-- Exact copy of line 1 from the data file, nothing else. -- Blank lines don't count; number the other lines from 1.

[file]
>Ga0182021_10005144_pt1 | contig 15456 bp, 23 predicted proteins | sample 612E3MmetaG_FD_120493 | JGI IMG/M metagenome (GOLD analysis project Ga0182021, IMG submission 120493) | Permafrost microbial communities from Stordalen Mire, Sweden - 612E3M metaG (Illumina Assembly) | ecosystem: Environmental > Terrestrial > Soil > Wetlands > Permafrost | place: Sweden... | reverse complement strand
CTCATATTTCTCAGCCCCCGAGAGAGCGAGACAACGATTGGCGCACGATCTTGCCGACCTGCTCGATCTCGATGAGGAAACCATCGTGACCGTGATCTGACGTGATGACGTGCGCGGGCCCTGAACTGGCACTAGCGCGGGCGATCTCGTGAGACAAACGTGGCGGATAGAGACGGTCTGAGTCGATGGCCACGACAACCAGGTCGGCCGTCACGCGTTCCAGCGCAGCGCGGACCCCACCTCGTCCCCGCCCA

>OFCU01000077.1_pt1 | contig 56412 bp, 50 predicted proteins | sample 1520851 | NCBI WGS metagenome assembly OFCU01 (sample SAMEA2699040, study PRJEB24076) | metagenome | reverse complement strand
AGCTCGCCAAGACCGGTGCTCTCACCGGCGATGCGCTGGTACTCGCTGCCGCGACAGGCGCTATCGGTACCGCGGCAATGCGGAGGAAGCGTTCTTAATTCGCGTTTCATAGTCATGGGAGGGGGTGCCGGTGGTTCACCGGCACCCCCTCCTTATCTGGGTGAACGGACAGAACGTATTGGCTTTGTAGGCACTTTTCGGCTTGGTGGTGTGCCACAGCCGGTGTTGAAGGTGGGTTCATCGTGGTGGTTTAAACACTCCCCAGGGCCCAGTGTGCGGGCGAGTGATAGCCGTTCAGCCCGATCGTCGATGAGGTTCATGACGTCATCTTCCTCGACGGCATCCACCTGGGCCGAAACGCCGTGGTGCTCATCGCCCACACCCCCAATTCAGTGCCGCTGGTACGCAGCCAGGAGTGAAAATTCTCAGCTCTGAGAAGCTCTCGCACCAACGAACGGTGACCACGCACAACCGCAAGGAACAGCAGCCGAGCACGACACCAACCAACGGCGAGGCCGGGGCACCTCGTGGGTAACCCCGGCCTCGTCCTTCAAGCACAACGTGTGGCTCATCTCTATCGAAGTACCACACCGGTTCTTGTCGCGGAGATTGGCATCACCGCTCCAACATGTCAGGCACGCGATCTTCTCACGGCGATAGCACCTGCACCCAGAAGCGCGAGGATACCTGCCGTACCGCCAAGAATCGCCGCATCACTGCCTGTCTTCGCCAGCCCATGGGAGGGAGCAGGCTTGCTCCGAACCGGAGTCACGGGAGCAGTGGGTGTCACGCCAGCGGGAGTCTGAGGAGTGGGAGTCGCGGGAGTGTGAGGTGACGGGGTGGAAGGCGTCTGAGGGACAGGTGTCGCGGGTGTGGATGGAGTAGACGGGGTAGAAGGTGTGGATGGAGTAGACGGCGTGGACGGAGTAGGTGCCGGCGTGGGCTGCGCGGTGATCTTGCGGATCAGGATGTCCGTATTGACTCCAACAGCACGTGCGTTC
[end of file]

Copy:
>Ga0182021_10005144_pt1 | contig 15456 bp, 23 predicted proteins | sample 612E3MmetaG_FD_120493 | JGI IMG/M metagenome (GOLD analysis project Ga0182021, IMG submission 120493) | Permafrost microbial communities from Stordalen Mire, Sweden - 612E3M metaG (Illumina Assembly) | ecosystem: Environmental > Terrestrial > Soil > Wetlands > Permafrost | place: Sweden... | reverse complement strand